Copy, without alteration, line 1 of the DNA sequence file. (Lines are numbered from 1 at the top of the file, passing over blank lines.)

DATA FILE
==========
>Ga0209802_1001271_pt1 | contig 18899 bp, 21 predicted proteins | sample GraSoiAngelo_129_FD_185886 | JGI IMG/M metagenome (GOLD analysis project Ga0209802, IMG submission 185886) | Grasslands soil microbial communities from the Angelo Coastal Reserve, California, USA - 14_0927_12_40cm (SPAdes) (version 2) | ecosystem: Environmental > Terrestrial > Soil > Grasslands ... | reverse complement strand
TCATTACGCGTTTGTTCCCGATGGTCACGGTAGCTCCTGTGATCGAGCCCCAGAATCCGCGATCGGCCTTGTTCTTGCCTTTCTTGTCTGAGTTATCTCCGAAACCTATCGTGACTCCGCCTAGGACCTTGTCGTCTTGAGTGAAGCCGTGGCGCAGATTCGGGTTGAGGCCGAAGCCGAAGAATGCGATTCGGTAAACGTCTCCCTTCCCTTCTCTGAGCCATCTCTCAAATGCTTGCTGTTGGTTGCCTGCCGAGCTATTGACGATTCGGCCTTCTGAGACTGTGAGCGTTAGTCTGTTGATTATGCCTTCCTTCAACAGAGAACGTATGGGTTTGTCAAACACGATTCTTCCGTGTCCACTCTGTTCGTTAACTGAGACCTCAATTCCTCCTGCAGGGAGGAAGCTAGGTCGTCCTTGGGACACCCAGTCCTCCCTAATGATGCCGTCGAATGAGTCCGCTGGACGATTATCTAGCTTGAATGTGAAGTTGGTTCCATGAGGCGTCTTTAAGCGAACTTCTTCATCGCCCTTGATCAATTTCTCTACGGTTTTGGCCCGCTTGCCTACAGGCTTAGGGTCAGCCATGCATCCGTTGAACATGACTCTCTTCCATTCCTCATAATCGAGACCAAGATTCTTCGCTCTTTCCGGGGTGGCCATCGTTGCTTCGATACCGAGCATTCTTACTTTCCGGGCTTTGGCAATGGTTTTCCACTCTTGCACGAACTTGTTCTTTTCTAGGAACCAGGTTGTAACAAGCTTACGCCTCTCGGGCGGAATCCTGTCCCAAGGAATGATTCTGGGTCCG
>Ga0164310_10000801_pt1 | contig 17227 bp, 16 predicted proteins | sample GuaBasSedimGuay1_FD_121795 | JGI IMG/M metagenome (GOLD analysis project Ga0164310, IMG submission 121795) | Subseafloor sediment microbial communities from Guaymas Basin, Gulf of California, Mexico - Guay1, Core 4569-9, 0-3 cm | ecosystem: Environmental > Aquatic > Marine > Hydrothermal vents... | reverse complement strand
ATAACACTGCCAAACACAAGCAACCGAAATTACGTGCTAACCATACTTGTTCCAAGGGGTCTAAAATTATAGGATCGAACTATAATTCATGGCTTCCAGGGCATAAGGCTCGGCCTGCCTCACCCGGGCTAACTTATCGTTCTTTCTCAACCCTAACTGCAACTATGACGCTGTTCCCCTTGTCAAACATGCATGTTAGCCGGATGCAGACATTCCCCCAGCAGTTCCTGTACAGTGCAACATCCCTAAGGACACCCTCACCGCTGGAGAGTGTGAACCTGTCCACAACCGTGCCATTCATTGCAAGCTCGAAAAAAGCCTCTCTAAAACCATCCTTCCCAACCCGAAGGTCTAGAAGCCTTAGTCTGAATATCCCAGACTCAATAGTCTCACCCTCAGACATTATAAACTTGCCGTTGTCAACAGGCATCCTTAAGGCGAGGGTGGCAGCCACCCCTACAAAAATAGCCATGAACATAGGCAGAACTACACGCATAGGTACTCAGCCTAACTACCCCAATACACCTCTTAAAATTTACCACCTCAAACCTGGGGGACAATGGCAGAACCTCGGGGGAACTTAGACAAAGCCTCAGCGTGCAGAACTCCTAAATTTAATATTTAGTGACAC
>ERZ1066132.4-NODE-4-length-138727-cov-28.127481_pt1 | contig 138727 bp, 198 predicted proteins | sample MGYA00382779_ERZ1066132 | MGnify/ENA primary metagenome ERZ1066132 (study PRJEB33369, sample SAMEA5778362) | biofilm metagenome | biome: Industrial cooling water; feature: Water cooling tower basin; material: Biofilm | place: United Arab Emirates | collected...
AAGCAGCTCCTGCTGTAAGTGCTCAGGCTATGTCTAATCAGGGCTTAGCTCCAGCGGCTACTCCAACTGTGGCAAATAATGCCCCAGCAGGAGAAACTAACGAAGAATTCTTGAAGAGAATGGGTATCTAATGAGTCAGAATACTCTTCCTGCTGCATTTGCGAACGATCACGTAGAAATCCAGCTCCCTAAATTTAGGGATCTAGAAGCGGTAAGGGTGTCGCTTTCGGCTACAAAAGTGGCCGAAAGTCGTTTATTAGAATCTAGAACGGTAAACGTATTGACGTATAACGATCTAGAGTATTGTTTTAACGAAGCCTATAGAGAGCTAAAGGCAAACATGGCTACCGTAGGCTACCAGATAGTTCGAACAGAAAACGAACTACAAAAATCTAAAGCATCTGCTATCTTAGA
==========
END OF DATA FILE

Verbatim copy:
>Ga0209802_1001271_pt1 | contig 18899 bp, 21 predicted proteins | sample GraSoiAngelo_129_FD_185886 | JGI IMG/M metagenome (GOLD analysis project Ga0209802, IMG submission 185886) | Grasslands soil microbial communities from the Angelo Coastal Reserve, California, USA - 14_0927_12_40cm (SPAdes) (version 2) | ecosystem: Environmental > Terrestrial > Soil > Grasslands ... | reverse complement strand